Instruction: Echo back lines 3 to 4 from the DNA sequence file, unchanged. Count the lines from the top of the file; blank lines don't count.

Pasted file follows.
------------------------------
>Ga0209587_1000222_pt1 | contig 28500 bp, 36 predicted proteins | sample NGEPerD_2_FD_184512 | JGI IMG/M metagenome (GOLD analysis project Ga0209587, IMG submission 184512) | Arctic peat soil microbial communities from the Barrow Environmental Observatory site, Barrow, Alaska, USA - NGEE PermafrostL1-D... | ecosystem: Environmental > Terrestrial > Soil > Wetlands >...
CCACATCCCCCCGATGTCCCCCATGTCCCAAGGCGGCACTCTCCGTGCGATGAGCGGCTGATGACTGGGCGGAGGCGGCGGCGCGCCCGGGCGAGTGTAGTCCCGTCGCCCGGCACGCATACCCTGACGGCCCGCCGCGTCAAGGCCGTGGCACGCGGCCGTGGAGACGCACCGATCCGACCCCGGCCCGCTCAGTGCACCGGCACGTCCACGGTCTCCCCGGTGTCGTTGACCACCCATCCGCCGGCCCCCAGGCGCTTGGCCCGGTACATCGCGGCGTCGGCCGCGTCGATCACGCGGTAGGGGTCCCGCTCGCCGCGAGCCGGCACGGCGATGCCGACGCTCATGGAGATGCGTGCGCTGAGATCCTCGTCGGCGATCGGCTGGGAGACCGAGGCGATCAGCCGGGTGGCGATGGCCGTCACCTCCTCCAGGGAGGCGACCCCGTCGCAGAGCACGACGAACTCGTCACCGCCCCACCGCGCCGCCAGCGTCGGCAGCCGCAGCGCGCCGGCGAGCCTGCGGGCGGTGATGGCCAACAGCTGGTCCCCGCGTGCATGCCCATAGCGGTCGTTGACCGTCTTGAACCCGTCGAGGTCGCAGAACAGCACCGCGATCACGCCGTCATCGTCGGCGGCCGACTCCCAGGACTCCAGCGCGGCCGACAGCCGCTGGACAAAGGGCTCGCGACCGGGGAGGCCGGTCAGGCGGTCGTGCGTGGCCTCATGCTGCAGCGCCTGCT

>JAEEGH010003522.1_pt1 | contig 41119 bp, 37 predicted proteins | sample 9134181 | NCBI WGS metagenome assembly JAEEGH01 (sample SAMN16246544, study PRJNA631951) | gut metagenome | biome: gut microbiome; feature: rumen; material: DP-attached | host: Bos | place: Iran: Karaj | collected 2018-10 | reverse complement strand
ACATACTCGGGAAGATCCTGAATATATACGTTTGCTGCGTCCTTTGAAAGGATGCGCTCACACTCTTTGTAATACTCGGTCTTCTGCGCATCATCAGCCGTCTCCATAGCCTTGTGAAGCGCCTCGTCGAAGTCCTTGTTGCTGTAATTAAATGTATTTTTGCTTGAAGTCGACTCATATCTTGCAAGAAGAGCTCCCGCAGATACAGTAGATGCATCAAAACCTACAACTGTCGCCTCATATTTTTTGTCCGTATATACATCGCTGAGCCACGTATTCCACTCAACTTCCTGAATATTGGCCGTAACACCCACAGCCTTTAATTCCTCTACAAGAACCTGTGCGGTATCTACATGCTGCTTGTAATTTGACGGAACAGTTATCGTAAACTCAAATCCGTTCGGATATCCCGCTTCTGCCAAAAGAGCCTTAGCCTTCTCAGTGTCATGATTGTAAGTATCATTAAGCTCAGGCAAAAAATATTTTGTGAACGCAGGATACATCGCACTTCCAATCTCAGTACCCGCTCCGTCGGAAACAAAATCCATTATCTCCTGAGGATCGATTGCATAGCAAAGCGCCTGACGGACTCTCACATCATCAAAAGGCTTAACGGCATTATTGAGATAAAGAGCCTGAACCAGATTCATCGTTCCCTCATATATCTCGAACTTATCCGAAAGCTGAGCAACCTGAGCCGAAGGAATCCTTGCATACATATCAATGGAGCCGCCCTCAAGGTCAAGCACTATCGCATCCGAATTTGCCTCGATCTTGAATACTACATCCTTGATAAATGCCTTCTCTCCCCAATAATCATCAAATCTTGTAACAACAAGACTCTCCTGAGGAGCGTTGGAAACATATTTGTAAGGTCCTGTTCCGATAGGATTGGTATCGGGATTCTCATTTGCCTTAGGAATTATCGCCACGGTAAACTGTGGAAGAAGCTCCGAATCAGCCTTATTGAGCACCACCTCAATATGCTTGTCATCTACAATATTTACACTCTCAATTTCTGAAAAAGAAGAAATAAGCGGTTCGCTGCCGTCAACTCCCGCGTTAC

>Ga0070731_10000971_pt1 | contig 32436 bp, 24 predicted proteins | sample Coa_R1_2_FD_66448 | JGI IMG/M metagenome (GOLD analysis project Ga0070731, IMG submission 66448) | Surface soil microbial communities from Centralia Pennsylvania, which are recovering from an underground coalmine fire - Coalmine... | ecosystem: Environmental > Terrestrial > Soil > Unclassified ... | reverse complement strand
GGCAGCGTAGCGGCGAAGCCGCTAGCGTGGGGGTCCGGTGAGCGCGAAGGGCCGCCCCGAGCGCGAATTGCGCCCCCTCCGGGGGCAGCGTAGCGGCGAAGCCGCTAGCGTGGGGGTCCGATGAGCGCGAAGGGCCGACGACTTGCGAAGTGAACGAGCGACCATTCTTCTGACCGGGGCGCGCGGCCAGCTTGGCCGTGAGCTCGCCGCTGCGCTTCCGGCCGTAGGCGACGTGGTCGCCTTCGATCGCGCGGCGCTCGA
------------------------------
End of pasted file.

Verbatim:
>JAEEGH010003522.1_pt1 | contig 41119 bp, 37 predicted proteins | sample 9134181 | NCBI WGS metagenome assembly JAEEGH01 (sample SAMN16246544, study PRJNA631951) | gut metagenome | biome: gut microbiome; feature: rumen; material: DP-attached | host: Bos | place: Iran: Karaj | collected 2018-10 | reverse complement strand
ACATACTCGGGAAGATCCTGAATATATACGTTTGCTGCGTCCTTTGAAAGGATGCGCTCACACTCTTTGTAATACTCGGTCTTCTGCGCATCATCAGCCGTCTCCATAGCCTTGTGAAGCGCCTCGTCGAAGTCCTTGTTGCTGTAATTAAATGTATTTTTGCTTGAAGTCGACTCATATCTTGCAAGAAGAGCTCCCGCAGATACAGTAGATGCATCAAAACCTACAACTGTCGCCTCATATTTTTTGTCCGTATATACATCGCTGAGCCACGTATTCCACTCAACTTCCTGAATATTGGCCGTAACACCCACAGCCTTTAATTCCTCTACAAGAACCTGTGCGGTATCTACATGCTGCTTGTAATTTGACGGAACAGTTATCGTAAACTCAAATCCGTTCGGATATCCCGCTTCTGCCAAAAGAGCCTTAGCCTTCTCAGTGTCATGATTGTAAGTATCATTAAGCTCAGGCAAAAAATATTTTGTGAACGCAGGATACATCGCACTTCCAATCTCAGTACCCGCTCCGTCGGAAACAAAATCCATTATCTCCTGAGGATCGATTGCATAGCAAAGCGCCTGACGGACTCTCACATCATCAAAAGGCTTAACGGCATTATTGAGATAAAGAGCCTGAACCAGATTCATCGTTCCCTCATATATCTCGAACTTATCCGAAAGCTGAGCAACCTGAGCCGAAGGAATCCTTGCATACATATCAATGGAGCCGCCCTCAAGGTCAAGCACTATCGCATCCGAATTTGCCTCGATCTTGAATACTACATCCTTGATAAATGCCTTCTCTCCCCAATAATCATCAAATCTTGTAACAACAAGACTCTCCTGAGGAGCGTTGGAAACATATTTGTAAGGTCCTGTTCCGATAGGATTGGTATCGGGATTCTCATTTGCCTTAGGAATTATCGCCACGGTAAACTGTGGAAGAAGCTCCGAATCAGCCTTATTGAGCACCACCTCAATATGCTTGTCATCTACAATATTTACACTCTCAATTTCTGAAAAAGAAGAAATAAGCGGTTCGCTGCCGTCAACTCCCGCGTTAC